The mysteries of Naomi’s adoption deepen, but what does Superman have to do with it all?  Your Major Spoilers review of Naomi #2 awaits!

NAOMI #2 

Writer: Brian Michael Bendis & David F. Walker
Artist: Jamal Campbell
Letterer: Carlos M. Mangual
Editor: Mike Cotton
Publisher: DC Comics
Cover Price: $3.99
Release Date: February 20, 2019

Previously in Naomi: Naomi searches to uncover the secrets of her own origin.  What do her small town’s oversized mechanic and the last time a super-powered person appeared in her hometown have to do with the day she was adopted?

A SECRET HISTORY

We open in the wake of last issue’s shocking ending, as local mechanic and giant tattooed man Dee told Naomi that the last superhero incursion in their quiet little town was the same day she was adopted seventeen years ago.  Naomi is very bothered by the statement, not just because it’s weird and stalkery, but because she can’t understand why he knows anything about her adoption.  Dee throws her bodily out of his garage and roars away on his chopper, leaving behind a very confused young woman.  Returning home, she asks her parents what is going on, but their protestations of not knowing what’s going on fall a bit hollow (and take forever).  Thanks to her friend Annabelle, she discovers that Dee spent some time in Iron Heights prison, which allows for a big double-page spread of Superman battling Flash’s Rogue’s Gallery, ending with Naomi sneaking out to break into the mechanic’s garage.

And then, he finds her snooping around…

THE MIXED-CASE LETTERING IS DISTRACTING

I haven’t read a comic that suffered from this level of decompression in a while, and I have to say, I’m a little annoyed by it.  With 18 pages of story, this issue devotes a full third to a long conversation that consists of Naomi asking her parents if they know Dee and them saying no… for SIX PAGES.  Given how the last third of the comic seems oddly rushed and the final page reveal feels like it happens in mid-sentence, it doesn’t feel like a responsible use of the space.  I am interested in the questions being raised here, and I understand the decision to try and build suspense as much as possible, but it just didn’t work for me as a reader.  The visual portion of the comic is more successful, especially when it comes to facial expressions, as Naomi has a wide variety of vivid emotions.  I’m also bugged by the use of mixed-case lettering (the kind that used to be seen in Marvel’s Ultimate titles, the flagship book of which was written by the same writer as this issue), though it is less distracting than the sudden double-page spread of armored warriors battling that suddenly pops up with no transition or explanation in the middle of the story.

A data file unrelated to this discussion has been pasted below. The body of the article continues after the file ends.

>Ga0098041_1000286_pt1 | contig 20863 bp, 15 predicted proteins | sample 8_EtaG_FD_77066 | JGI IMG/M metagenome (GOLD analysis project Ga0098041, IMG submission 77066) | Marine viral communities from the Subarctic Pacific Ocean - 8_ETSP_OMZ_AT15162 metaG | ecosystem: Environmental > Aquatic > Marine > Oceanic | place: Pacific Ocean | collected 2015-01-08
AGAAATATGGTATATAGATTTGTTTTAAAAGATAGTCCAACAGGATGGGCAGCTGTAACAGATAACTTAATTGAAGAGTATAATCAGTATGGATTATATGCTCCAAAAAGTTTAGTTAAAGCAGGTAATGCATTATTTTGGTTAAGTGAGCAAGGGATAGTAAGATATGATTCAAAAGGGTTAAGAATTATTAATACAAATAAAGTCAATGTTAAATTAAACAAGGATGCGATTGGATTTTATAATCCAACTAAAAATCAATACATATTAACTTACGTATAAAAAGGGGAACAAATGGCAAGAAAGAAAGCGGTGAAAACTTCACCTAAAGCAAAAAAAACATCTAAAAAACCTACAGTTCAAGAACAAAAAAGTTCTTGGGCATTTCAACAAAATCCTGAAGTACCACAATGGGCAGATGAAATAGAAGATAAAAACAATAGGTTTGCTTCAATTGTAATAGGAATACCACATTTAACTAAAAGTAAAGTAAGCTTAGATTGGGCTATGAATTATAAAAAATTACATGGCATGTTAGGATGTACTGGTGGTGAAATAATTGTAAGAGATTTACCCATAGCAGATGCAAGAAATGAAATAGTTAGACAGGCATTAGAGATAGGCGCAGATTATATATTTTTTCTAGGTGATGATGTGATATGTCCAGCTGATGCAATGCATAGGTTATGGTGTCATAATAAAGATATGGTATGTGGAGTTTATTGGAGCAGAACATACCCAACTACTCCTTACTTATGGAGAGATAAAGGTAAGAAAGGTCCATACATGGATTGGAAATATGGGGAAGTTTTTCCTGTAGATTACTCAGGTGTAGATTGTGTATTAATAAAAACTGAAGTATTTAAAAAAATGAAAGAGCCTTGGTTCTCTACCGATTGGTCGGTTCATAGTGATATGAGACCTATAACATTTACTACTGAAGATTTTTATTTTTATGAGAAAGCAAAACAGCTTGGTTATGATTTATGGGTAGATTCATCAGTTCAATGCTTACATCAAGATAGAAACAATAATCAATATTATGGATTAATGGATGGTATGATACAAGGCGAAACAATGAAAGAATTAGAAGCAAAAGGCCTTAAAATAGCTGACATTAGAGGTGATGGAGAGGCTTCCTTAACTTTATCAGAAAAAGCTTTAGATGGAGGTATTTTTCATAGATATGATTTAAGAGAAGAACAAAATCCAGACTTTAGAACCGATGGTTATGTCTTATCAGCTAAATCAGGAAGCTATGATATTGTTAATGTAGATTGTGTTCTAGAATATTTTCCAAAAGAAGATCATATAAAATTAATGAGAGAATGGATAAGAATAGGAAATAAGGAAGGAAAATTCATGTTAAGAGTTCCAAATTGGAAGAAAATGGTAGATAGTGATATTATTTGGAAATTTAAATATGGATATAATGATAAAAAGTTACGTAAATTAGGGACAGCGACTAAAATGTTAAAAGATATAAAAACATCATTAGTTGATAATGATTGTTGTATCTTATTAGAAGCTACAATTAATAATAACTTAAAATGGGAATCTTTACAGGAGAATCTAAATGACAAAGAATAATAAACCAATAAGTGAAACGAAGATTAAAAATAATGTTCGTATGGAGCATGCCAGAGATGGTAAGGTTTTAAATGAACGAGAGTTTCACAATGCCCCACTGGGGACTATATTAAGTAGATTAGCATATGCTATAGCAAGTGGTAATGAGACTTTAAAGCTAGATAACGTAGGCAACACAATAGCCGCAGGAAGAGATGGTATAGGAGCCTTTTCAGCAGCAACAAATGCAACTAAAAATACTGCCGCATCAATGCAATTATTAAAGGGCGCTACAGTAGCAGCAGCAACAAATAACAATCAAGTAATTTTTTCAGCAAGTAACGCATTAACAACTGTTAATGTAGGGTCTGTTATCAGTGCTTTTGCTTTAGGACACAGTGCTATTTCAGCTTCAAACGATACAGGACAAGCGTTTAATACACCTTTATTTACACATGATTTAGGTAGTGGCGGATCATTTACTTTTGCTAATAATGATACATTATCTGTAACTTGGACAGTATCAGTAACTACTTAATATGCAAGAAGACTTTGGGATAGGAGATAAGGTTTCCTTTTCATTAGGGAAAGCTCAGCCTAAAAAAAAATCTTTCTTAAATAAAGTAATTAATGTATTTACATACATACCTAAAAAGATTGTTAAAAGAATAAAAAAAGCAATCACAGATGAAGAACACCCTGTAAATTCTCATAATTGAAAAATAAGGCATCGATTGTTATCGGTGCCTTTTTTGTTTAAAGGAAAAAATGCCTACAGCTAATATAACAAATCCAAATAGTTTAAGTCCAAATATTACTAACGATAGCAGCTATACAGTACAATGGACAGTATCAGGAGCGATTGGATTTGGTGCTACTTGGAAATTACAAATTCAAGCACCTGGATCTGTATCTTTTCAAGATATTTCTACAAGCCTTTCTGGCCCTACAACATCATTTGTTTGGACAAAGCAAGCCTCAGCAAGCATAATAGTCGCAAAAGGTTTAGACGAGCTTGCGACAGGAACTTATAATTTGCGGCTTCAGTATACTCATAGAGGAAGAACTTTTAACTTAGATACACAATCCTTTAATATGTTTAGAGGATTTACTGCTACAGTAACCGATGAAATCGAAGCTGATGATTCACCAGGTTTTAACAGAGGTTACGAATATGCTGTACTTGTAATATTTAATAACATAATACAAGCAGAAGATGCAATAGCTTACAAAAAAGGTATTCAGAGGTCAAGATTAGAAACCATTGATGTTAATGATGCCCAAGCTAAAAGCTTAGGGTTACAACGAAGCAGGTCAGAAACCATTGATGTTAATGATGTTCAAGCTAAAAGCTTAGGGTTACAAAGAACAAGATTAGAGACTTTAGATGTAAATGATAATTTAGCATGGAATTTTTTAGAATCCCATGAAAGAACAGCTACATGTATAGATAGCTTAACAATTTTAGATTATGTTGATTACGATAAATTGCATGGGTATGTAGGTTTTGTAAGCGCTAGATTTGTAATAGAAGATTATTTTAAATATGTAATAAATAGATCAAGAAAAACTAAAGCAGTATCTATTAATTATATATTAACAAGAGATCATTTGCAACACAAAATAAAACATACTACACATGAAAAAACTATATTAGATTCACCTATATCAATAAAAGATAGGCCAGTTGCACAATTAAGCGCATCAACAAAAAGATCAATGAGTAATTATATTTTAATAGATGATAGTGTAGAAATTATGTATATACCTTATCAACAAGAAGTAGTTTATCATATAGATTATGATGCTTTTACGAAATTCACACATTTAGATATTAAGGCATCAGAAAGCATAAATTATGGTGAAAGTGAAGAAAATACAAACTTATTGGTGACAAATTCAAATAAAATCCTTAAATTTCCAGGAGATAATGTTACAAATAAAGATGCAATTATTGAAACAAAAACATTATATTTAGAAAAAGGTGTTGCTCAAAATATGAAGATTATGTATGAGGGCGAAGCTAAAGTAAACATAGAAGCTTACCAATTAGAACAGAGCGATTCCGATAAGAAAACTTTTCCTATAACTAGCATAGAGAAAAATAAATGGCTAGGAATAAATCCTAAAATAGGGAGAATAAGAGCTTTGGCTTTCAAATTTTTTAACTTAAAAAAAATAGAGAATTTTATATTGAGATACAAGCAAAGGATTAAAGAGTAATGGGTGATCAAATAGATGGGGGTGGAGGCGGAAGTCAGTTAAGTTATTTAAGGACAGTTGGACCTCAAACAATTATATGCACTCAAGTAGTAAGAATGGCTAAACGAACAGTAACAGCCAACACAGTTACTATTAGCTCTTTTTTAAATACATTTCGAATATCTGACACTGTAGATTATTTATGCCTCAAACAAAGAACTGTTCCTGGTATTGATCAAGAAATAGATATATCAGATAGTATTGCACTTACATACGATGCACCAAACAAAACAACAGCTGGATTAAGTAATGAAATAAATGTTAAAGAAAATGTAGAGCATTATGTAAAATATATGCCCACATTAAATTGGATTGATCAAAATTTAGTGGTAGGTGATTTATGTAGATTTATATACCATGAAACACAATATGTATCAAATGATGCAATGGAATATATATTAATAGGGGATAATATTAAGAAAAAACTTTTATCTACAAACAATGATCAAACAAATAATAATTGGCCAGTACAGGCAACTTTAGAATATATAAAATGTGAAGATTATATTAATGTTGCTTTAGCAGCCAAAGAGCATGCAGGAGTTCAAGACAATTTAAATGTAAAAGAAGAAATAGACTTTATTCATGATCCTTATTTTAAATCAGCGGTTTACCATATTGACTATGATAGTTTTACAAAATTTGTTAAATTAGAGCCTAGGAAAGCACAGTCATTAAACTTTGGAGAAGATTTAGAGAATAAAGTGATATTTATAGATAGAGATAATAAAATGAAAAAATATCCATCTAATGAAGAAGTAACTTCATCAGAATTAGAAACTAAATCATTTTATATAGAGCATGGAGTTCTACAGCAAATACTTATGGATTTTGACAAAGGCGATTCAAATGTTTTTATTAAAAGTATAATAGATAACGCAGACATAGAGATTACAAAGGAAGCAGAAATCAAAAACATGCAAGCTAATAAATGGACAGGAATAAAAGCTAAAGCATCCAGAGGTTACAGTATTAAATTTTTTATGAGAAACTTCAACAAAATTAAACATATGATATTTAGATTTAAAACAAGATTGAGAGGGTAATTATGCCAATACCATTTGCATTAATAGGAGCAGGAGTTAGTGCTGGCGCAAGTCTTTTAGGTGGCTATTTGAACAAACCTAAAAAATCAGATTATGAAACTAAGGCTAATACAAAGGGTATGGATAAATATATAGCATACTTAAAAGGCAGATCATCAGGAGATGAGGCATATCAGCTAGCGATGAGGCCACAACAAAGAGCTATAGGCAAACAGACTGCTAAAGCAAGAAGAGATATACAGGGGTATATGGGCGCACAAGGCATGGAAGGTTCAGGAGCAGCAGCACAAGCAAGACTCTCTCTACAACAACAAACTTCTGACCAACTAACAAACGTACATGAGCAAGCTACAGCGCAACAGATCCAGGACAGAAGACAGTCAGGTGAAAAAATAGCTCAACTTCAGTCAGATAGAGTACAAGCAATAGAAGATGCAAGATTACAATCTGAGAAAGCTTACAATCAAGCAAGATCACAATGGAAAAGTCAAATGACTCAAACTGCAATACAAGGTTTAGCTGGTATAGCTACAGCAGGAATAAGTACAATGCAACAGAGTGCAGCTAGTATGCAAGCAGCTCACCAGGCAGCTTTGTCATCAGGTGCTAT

BOTTOM LINE: DOESN’T REALLY COME TOGETHER

I’m really concerned that the second issue of an ongoing title is this slow-moving, as we start and end the issue at essentially the same place, with Naomi confronting the town mechanic about what he knows about here.  Naomi #2 contains a lot of talking and not much else, with strong art that suffers a bit due to odd coloring and a distracting lettering choice, earning 2.5 out of 5 stars overall.  After issue one, I’m invested in Naomi’s story, but this issue’s loooong exposition and relatively lack of forward dramatic motion makes me wonder if the resolution is going to be worth the journey.


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NAOMI #2

47%
47%
A Mixed Bag

The coloring and lettering end up being a distraction, and while there's a compelling mystery at the core of this story, it feels like literally nothing happens in this issue.

  • Writing
    3
  • Art
    7
  • Coloring
    4
  • User Ratings (2 Votes)
    2.6
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Once upon a time, there was a young nerd from the Midwest, who loved Matter-Eater Lad and the McKenzie Brothers... If pop culture were a maze, Matthew would be the Minotaur at its center. Were it a mall, he'd be the Food Court. Were it a parking lot, he’d be the distant Cart Corral where the weird kids gather to smoke, but that’s not important right now... Matthew enjoys body surfing (so long as the bodies are fresh), writing in the third person, and dark-eyed women. Amongst his weaponry are such diverse elements as: Fear! Surprise! Ruthless efficiency! An almost fanatical devotion to pop culture! And a nice red uniform.

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